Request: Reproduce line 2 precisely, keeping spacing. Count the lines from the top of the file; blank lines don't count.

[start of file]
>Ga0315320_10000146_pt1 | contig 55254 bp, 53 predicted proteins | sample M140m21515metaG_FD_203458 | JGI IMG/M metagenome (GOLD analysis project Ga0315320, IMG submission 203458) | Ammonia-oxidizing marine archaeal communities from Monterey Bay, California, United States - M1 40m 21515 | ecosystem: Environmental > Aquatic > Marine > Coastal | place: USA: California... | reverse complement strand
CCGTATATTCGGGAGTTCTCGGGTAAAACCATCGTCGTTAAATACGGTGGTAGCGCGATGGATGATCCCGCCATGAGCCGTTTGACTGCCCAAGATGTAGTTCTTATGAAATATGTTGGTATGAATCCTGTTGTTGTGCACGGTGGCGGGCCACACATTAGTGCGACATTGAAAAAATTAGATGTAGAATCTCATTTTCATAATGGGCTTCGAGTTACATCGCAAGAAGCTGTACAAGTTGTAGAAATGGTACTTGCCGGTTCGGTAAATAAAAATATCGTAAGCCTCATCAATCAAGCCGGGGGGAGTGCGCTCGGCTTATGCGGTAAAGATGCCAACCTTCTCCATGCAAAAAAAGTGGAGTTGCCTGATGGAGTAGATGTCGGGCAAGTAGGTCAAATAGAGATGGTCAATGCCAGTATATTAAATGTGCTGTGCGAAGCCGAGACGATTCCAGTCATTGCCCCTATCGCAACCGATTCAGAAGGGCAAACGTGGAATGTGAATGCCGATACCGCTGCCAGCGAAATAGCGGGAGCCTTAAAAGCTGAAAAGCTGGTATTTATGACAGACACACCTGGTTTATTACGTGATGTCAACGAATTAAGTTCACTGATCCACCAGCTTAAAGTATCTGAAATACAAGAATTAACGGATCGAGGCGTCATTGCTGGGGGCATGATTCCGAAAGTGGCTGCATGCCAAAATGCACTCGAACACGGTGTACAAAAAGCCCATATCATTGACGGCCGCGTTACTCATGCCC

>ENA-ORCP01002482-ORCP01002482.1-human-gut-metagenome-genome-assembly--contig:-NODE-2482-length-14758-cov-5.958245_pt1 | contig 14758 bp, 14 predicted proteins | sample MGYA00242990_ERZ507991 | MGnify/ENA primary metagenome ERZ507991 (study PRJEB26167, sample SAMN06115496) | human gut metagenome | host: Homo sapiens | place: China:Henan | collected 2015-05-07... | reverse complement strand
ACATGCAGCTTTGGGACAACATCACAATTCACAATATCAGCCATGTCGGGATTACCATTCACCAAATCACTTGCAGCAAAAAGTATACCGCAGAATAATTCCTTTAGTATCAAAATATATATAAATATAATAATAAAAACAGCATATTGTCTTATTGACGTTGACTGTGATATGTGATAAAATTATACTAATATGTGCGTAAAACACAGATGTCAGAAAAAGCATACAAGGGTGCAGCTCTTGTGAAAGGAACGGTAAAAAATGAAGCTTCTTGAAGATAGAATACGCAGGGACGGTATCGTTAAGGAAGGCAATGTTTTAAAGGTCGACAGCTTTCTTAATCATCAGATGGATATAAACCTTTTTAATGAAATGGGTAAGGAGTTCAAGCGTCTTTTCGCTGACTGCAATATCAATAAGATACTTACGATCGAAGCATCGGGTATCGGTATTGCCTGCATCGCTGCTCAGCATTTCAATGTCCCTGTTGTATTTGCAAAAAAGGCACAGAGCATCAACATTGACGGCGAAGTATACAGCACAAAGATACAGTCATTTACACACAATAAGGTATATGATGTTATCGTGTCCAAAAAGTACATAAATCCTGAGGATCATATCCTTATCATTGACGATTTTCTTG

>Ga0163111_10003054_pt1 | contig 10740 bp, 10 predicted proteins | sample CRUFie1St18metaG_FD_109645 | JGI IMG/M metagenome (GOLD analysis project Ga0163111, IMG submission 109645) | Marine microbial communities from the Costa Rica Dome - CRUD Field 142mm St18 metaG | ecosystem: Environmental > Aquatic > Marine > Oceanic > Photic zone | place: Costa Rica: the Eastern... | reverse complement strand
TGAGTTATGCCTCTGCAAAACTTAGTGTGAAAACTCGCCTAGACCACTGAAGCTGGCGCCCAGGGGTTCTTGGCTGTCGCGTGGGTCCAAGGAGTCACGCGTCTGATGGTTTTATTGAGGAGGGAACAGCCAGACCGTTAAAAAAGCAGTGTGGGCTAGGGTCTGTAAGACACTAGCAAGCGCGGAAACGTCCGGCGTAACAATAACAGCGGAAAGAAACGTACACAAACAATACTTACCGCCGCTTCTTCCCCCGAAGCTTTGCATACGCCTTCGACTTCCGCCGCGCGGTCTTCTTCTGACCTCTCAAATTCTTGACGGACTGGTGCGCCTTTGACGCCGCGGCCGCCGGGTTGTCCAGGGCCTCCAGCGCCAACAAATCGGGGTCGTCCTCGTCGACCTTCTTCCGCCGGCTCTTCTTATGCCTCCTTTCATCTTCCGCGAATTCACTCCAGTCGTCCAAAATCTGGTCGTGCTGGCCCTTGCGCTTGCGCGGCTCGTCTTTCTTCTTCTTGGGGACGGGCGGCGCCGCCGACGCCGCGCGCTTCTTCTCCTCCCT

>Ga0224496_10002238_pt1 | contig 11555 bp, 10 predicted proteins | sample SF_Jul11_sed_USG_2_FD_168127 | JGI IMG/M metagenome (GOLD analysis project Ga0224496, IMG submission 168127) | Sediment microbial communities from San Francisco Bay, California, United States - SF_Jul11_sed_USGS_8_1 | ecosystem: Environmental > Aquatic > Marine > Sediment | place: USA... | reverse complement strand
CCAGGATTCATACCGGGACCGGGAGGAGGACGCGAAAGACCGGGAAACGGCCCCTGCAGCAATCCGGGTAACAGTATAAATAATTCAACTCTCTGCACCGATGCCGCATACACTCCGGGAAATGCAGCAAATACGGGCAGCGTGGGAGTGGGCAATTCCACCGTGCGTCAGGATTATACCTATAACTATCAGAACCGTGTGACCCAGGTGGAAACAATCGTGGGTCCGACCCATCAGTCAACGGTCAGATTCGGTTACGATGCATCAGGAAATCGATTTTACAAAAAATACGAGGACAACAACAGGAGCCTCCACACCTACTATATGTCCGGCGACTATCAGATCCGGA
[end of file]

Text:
CCGTATATTCGGGAGTTCTCGGGTAAAACCATCGTCGTTAAATACGGTGGTAGCGCGATGGATGATCCCGCCATGAGCCGTTTGACTGCCCAAGATGTAGTTCTTATGAAATATGTTGGTATGAATCCTGTTGTTGTGCACGGTGGCGGGCCACACATTAGTGCGACATTGAAAAAATTAGATGTAGAATCTCATTTTCATAATGGGCTTCGAGTTACATCGCAAGAAGCTGTACAAGTTGTAGAAATGGTACTTGCCGGTTCGGTAAATAAAAATATCGTAAGCCTCATCAATCAAGCCGGGGGGAGTGCGCTCGGCTTATGCGGTAAAGATGCCAACCTTCTCCATGCAAAAAAAGTGGAGTTGCCTGATGGAGTAGATGTCGGGCAAGTAGGTCAAATAGAGATGGTCAATGCCAGTATATTAAATGTGCTGTGCGAAGCCGAGACGATTCCAGTCATTGCCCCTATCGCAACCGATTCAGAAGGGCAAACGTGGAATGTGAATGCCGATACCGCTGCCAGCGAAATAGCGGGAGCCTTAAAAGCTGAAAAGCTGGTATTTATGACAGACACACCTGGTTTATTACGTGATGTCAACGAATTAAGTTCACTGATCCACCAGCTTAAAGTATCTGAAATACAAGAATTAACGGATCGAGGCGTCATTGCTGGGGGCATGATTCCGAAAGTGGCTGCATGCCAAAATGCACTCGAACACGGTGTACAAAAAGCCCATATCATTGACGGCCGCGTTACTCATGCCC